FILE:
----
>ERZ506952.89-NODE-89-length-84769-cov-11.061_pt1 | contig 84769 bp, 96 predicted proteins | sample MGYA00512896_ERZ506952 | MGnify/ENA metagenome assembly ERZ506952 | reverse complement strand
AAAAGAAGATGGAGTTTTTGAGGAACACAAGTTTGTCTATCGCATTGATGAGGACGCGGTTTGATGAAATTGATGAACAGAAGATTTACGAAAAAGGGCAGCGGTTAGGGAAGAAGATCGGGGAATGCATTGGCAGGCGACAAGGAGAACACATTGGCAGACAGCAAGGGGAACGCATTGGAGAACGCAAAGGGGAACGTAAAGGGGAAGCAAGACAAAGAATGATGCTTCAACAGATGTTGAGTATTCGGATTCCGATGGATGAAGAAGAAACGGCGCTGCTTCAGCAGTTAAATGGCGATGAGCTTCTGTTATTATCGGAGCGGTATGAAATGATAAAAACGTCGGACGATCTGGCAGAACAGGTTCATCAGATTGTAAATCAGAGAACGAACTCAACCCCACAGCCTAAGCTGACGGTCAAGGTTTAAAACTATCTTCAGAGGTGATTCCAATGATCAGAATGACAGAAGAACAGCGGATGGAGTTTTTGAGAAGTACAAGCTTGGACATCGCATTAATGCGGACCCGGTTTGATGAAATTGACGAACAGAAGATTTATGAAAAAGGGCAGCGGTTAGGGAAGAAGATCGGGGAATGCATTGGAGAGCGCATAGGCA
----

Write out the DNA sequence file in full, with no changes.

>ERZ506952.89-NODE-89-length-84769-cov-11.061_pt1 | contig 84769 bp, 96 predicted proteins | sample MGYA00512896_ERZ506952 | MGnify/ENA metagenome assembly ERZ506952 | reverse complement strand
AAAAGAAGATGGAGTTTTTGAGGAACACAAGTTTGTCTATCGCATTGATGAGGACGCGGTTTGATGAAATTGATGAACAGAAGATTTACGAAAAAGGGCAGCGGTTAGGGAAGAAGATCGGGGAATGCATTGGCAGGCGACAAGGAGAACACATTGGCAGACAGCAAGGGGAACGCATTGGAGAACGCAAAGGGGAACGTAAAGGGGAAGCAAGACAAAGAATGATGCTTCAACAGATGTTGAGTATTCGGATTCCGATGGATGAAGAAGAAACGGCGCTGCTTCAGCAGTTAAATGGCGATGAGCTTCTGTTATTATCGGAGCGGTATGAAATGATAAAAACGTCGGACGATCTGGCAGAACAGGTTCATCAGATTGTAAATCAGAGAACGAACTCAACCCCACAGCCTAAGCTGACGGTCAAGGTTTAAAACTATCTTCAGAGGTGATTCCAATGATCAGAATGACAGAAGAACAGCGGATGGAGTTTTTGAGAAGTACAAGCTTGGACATCGCATTAATGCGGACCCGGTTTGATGAAATTGACGAACAGAAGATTTATGAAAAAGGGCAGCGGTTAGGGAAGAAGATCGGGGAATGCATTGGAGAGCGCATAGGCA